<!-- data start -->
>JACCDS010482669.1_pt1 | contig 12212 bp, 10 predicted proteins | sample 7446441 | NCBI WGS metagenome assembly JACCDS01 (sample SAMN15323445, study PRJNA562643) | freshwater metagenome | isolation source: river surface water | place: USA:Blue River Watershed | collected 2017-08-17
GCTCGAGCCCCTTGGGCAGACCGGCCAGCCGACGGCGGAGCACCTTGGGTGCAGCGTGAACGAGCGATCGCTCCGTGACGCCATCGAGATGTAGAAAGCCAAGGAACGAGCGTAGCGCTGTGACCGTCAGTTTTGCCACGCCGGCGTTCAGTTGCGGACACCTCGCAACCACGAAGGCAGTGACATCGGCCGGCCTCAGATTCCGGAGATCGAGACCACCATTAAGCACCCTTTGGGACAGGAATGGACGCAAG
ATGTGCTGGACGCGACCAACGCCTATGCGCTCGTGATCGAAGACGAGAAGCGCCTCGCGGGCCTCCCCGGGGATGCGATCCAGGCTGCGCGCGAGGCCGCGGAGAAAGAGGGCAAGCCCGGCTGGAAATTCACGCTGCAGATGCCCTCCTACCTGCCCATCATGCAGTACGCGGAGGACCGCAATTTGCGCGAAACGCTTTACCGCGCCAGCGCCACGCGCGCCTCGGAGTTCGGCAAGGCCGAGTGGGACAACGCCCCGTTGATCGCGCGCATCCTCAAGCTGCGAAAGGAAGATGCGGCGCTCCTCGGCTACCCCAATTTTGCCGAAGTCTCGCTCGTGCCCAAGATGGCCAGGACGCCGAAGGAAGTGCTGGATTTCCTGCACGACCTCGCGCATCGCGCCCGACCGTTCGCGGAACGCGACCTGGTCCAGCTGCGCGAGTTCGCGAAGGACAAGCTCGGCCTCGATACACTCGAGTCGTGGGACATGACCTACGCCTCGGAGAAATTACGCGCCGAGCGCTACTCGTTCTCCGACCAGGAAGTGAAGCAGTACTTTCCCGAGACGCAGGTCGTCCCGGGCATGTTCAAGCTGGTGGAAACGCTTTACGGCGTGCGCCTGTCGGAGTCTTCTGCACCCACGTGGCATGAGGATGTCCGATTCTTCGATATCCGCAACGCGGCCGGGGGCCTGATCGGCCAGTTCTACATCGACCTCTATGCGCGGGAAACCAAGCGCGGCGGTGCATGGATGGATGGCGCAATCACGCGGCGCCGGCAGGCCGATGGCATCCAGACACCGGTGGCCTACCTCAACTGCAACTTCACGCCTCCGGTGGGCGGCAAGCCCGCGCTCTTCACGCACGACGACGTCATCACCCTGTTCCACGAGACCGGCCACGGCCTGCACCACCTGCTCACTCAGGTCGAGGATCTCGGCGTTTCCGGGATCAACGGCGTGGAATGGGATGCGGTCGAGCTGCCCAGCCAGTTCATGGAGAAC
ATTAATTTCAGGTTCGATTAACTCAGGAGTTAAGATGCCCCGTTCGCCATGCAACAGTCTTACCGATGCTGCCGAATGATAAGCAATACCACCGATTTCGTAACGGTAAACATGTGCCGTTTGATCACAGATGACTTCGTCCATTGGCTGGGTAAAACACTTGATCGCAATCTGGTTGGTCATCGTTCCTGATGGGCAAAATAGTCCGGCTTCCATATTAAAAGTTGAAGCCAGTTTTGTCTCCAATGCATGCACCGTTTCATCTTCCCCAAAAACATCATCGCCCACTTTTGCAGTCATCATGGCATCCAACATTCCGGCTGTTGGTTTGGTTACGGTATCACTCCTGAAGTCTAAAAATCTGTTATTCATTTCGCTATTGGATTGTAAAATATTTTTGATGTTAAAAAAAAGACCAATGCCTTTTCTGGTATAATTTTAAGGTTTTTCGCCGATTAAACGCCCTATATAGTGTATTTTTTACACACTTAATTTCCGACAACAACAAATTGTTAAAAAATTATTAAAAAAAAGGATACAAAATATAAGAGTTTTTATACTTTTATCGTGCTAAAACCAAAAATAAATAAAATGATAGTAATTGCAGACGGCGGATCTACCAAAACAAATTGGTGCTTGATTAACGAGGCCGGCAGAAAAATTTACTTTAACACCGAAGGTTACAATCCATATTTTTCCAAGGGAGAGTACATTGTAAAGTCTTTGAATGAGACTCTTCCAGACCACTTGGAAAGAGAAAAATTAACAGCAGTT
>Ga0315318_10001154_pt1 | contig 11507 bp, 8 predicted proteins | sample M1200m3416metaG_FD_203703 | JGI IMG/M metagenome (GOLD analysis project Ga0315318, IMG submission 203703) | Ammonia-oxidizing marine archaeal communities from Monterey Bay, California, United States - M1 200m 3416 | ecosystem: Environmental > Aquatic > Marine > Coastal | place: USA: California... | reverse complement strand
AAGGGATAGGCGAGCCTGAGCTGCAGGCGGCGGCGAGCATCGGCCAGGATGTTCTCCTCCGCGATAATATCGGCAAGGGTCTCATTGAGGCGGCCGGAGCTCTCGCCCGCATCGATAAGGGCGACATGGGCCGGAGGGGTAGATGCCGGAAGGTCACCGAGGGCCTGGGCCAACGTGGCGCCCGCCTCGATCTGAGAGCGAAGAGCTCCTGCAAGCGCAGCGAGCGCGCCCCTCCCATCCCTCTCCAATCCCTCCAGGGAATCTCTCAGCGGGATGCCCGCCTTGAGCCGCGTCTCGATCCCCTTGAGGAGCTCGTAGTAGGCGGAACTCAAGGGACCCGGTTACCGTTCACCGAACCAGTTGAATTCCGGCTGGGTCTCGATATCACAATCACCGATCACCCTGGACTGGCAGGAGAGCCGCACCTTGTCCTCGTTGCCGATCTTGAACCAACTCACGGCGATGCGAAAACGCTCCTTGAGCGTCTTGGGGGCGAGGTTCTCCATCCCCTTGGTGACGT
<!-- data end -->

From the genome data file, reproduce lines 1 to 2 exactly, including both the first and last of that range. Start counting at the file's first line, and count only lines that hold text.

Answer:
>JACCDS010482669.1_pt1 | contig 12212 bp, 10 predicted proteins | sample 7446441 | NCBI WGS metagenome assembly JACCDS01 (sample SAMN15323445, study PRJNA562643) | freshwater metagenome | isolation source: river surface water | place: USA:Blue River Watershed | collected 2017-08-17
GCTCGAGCCCCTTGGGCAGACCGGCCAGCCGACGGCGGAGCACCTTGGGTGCAGCGTGAACGAGCGATCGCTCCGTGACGCCATCGAGATGTAGAAAGCCAAGGAACGAGCGTAGCGCTGTGACCGTCAGTTTTGCCACGCCGGCGTTCAGTTGCGGACACCTCGCAACCACGAAGGCAGTGACATCGGCCGGCCTCAGATTCCGGAGATCGAGACCACCATTAAGCACCCTTTGGGACAGGAATGGACGCAAG